Product Review: Motorola S-305 Bluetooth Headphones

A third person asked me today what these headphones are that I wear all day at the office – either on my ears or loosely around my neck – so I thought it made sense to share them with everyone. They are Motorola S305’s and they are awesome. Why they are so great:

  • iPhone compatibility is great, including with non-native apps like Spotify.
  • They are pretty sturdy – mine have been rained on quite a bit, been smashed into my bag, and still perform flawlessly.
  • They are loud enough that you can drown out other sounds, but you can still hear through them well enough that it’s safe to walk around and cross the street and whatnot.
  • Batteries seem to easily last a couple full work days, although I charge mine every night along with everything else.
  • They use a pretty-standard micro-USB charging plug.
  • Although not great in a noisy place as the mic is way up on your ear, they double as pretty good headset, and switch back and forth seamlessly.
  • Comfortable, and very, very light. I like behind-the-head styles a lot because I can drop them around my neck and still hear ambient phone noises in relative privacy. And because they don’t mess up my hair (huge downside of traditional headphones).

For the price (under $40) they are really excellent. I hope Motorola makes them forever… although mine may last that long anyway.

My Dotcom Boom Experience

There is a thread on Quora that I subscribed to when I first signed up for the question/answer service asking for personal experiences about Silicon Valley during the dotcom bubble burst, and it somehow crossed my desk again today. While I wasn’t in Silicon Valley at the time I did experience a micro version of the headiness and exhilaration followed by fear and disappointment that marked that period in history. I felt particularly inspired to summarize my experience today and am re-posting it here for posterity, as Quora itself is another investor-funded startup that may not be around to tell its own tale someday. This blog, however, survived the last boom/bust cycle and seemed like a more permanent place for my thoughts. 😉

Original posting here, my comment below. There are many great personal stories in the thread that I recommend perusing, also.

I experienced it only on the fringe, but still appreciate the chance to have felt some of the energy and to have learned from the mistakes.

In the spring of 99 I was still in college, working my way through a BS in Computer Science. Even 4 semesters away from graduation I felt like the hottest commodity in the world, as any warm body that could write a line of code was in massive demand all over the country even without any real-world experience or specialized skills. I visited a friend in Seattle over spring break and was awash in a smaller-scale but still frenzied version of the Bay, literally receiving competing job offers over dinner to forgo the rest of my degree and start immediately. I remember being completely shocked by the personal concierge service – a delivery person on a bicycle brought us 2 pints of Ben & Jerry’s and a 6-pack of beer 11 minutes after we placed an online order – and thinking both “how on earth can they be making money doing this?” and “this is what life is going to be like from now on.”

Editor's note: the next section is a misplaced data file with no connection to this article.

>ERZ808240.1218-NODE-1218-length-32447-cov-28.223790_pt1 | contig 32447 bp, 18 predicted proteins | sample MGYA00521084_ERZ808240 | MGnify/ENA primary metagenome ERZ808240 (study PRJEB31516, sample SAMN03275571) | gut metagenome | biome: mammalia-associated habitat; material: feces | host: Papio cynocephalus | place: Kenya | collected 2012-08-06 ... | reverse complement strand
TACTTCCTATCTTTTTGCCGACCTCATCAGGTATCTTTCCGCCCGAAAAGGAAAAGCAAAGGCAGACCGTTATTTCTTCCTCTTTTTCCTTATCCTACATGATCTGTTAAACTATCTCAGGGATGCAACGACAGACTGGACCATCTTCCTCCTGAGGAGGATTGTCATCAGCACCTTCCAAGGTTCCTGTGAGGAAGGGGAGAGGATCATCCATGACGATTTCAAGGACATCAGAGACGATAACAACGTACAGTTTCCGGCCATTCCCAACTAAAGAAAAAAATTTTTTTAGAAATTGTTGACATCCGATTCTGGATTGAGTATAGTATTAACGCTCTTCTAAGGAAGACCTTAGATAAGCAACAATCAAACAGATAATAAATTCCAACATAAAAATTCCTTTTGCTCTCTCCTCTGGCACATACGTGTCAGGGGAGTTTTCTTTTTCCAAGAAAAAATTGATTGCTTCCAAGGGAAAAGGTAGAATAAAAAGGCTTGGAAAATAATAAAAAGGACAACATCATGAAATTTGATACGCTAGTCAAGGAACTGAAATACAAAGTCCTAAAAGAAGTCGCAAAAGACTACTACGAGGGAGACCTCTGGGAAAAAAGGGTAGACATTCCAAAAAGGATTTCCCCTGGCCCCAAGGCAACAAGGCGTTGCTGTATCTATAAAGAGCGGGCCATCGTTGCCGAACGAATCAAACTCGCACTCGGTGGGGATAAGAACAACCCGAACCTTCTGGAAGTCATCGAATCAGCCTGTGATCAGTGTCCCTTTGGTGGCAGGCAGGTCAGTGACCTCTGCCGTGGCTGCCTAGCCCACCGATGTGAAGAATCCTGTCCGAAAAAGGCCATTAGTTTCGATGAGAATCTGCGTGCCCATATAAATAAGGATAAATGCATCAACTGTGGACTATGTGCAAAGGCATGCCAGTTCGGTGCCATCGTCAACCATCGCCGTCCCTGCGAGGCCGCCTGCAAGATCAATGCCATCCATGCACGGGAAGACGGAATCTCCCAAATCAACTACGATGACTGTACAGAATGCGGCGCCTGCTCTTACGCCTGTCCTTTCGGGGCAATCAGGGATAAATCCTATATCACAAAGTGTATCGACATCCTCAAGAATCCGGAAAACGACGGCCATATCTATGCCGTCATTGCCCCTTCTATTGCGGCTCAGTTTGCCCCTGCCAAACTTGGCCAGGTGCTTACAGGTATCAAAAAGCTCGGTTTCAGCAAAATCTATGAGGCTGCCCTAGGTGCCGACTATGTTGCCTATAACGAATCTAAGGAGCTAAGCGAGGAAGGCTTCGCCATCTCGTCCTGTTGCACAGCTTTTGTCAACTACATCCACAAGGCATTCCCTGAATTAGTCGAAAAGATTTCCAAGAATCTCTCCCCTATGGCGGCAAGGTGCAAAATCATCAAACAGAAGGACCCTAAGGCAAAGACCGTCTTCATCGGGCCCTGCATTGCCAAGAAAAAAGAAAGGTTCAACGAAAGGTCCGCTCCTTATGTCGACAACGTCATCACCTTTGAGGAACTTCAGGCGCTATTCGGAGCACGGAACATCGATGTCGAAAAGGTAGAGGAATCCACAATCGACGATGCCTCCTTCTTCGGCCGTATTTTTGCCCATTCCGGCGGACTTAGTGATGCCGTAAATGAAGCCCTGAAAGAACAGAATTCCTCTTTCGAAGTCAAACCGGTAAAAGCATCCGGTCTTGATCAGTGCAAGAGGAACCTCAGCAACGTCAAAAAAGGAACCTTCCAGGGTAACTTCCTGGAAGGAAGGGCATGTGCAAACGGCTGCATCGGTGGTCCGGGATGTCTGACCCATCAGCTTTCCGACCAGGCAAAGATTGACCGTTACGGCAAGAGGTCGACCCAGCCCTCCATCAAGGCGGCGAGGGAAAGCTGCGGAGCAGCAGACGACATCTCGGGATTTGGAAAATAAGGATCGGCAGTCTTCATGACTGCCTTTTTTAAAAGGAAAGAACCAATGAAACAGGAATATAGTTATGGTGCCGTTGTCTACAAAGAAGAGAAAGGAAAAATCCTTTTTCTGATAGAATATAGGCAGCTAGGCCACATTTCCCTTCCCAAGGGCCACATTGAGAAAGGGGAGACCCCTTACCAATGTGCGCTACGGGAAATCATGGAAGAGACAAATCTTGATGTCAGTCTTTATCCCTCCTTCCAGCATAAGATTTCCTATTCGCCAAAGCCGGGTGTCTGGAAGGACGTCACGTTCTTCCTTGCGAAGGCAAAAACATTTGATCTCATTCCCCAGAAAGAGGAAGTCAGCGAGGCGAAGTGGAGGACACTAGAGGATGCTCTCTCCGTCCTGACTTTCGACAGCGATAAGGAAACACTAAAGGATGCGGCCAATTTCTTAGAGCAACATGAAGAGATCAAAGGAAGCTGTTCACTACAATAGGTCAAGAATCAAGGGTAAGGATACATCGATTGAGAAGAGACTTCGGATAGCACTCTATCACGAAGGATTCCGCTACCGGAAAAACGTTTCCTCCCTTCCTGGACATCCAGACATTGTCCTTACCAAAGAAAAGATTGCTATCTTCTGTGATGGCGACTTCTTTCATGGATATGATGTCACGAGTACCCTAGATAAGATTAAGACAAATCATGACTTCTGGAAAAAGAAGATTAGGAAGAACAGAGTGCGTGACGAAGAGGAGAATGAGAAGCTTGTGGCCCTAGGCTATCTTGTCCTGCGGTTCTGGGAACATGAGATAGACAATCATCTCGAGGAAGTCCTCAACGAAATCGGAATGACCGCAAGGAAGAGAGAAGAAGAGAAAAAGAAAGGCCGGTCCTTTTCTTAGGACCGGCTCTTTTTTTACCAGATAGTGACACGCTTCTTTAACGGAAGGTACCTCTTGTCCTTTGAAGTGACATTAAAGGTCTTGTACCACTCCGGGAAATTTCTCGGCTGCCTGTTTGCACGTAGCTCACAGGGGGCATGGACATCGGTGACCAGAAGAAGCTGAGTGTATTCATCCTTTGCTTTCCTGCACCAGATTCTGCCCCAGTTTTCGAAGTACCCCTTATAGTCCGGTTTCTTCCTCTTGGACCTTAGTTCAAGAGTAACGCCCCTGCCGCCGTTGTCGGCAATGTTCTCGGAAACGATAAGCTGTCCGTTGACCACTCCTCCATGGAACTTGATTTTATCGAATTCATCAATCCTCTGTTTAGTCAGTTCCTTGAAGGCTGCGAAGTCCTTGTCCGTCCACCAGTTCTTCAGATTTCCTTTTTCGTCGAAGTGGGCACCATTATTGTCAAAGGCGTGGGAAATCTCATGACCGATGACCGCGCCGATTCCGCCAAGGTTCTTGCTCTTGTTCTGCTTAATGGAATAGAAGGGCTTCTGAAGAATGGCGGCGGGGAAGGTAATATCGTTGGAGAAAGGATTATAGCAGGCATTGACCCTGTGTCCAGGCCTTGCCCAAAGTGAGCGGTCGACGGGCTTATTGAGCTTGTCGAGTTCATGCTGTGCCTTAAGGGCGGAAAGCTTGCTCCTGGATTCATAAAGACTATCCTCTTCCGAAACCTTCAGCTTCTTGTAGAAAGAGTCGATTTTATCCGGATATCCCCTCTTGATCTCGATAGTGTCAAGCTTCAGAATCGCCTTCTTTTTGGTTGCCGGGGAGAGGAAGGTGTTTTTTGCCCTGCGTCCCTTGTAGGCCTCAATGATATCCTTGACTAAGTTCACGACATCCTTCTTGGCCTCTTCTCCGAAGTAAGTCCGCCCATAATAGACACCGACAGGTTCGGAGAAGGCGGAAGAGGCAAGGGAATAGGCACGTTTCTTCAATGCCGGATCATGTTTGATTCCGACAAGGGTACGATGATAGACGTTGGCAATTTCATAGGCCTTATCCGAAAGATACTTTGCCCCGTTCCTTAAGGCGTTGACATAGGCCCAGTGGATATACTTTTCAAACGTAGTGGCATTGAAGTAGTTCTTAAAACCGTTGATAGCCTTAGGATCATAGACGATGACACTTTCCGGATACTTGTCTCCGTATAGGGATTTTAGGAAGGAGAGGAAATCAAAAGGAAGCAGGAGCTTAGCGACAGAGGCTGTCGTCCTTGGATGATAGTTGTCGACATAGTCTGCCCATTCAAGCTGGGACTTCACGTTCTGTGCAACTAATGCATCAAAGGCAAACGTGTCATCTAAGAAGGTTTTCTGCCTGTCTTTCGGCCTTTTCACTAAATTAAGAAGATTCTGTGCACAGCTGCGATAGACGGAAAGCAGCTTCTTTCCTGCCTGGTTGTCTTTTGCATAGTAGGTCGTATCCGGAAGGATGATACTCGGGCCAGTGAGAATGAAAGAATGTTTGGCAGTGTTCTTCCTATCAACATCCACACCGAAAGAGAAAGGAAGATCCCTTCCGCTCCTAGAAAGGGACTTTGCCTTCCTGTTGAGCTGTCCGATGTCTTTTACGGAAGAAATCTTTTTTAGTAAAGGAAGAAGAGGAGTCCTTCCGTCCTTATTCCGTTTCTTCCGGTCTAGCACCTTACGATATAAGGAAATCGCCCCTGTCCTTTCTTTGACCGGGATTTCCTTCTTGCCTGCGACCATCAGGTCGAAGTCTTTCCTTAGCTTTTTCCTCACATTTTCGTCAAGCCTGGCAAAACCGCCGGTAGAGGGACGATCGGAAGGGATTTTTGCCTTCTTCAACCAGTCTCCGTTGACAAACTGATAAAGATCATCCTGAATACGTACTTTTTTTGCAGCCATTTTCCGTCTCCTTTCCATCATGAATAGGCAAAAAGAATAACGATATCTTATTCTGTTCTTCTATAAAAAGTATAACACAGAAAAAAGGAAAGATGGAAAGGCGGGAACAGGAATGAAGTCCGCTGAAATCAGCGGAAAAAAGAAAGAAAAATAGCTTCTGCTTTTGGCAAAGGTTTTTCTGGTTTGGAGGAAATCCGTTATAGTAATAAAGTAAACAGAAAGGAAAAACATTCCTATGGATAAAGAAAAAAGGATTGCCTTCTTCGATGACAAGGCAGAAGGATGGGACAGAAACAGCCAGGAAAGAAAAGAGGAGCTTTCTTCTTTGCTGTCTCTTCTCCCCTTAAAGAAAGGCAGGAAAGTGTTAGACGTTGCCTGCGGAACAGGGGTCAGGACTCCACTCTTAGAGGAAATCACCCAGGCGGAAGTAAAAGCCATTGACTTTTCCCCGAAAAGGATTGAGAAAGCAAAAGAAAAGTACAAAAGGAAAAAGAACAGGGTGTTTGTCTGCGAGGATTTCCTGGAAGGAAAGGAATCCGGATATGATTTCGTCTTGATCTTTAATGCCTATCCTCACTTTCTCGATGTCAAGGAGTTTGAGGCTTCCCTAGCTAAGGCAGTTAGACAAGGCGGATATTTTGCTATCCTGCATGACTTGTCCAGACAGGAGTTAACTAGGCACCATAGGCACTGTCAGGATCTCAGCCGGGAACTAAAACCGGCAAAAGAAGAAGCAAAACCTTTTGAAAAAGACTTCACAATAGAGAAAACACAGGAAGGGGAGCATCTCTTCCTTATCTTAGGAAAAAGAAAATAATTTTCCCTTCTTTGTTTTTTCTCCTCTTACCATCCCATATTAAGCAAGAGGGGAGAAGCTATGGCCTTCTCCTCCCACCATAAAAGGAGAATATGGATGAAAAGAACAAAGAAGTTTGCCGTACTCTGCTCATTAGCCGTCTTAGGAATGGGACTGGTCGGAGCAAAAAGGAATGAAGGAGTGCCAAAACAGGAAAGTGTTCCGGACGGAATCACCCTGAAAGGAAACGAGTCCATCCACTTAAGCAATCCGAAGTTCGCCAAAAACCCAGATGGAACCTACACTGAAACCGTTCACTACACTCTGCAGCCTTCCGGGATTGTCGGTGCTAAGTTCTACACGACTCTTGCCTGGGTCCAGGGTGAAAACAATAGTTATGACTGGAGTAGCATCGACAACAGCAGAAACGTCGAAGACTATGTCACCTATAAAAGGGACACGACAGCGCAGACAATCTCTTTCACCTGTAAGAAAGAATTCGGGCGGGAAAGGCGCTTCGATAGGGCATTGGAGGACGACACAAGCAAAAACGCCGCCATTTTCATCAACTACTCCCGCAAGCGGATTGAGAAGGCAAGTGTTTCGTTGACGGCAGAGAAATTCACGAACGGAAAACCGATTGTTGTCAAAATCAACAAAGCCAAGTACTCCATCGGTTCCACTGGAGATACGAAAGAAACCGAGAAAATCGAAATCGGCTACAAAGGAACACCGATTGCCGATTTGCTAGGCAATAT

During the winter and spring of 2000 I barely had time for school as I was too busy entertaining the advances of potential employers. Every company had a sales pitch for young engineers, touting their casual offices, pool tables and arcade games, on-site massage, free food of all kinds, lists of crazy perks. My friends in other fields of study were frequently aghast at the extravagances afforded to me as part of the interview process alone, and even more so at the exorbitant salaries offered even for internships when many of their careers would start with unpaid internships followed by years of ladder-climbing to match my post-graduation earning potential.

I knew I should be skeptical and objective, but it was just so easy and so exciting to feel like a rock star. That’s what everyone was saying – software engineers are the new rock stars, and millionaires could come in any shape but would most likely not be wearing a suit.

It was also easy to let the headiness inflate your confidence beyond a healthy level. I flatly turned down any job offer that wouldn’t let me finish my degree on schedule, or that wasn’t close to adequate downhill skiing; such demands seemed perfectly reasonable to everyone involved. I passed on multiple internship offers at Microsoft and Hewlett Packard because I wanted something smaller and sexier. I leased a brand new car, figuring from this point on my life would be a series of frequent upgrades to my vehicle – along with everything else. I bought frivolous things like giant speakers, treated my friends to dinners and rounds of drinks, and even bought an entire bar drinks one night just because it was fun to see their faces. I was still a full-time college student and only a part-time software intern during all of this, so I hadn’t even begun to indulge in the things I expected to once my degree was complete and I dove fully into the workforce, and yet I was already living a life that solicited envy from friends with respectable, well-paid careers ahead of them in medicine, civil engineering, finance or architecture.

I waited too long. Or rather, the boom didn’t wait for me. By the time I graduated in May 2001, my internship-hosting startup declined to extend me a post-graduation offer, instead issuing layoffs to many of my full-time colleagues. Recruiters that I had been teasing for months were suddenly no longer with the company, and entire headhunting firms disappeared completely or ceased operation of their tech hires divisions. I, too, was glued to FC but for different reasons – desperately hoping that the places I still had active recruiter contacts didn’t make the list. I was still too full of optimism and false confidence to believe that eventually they all would.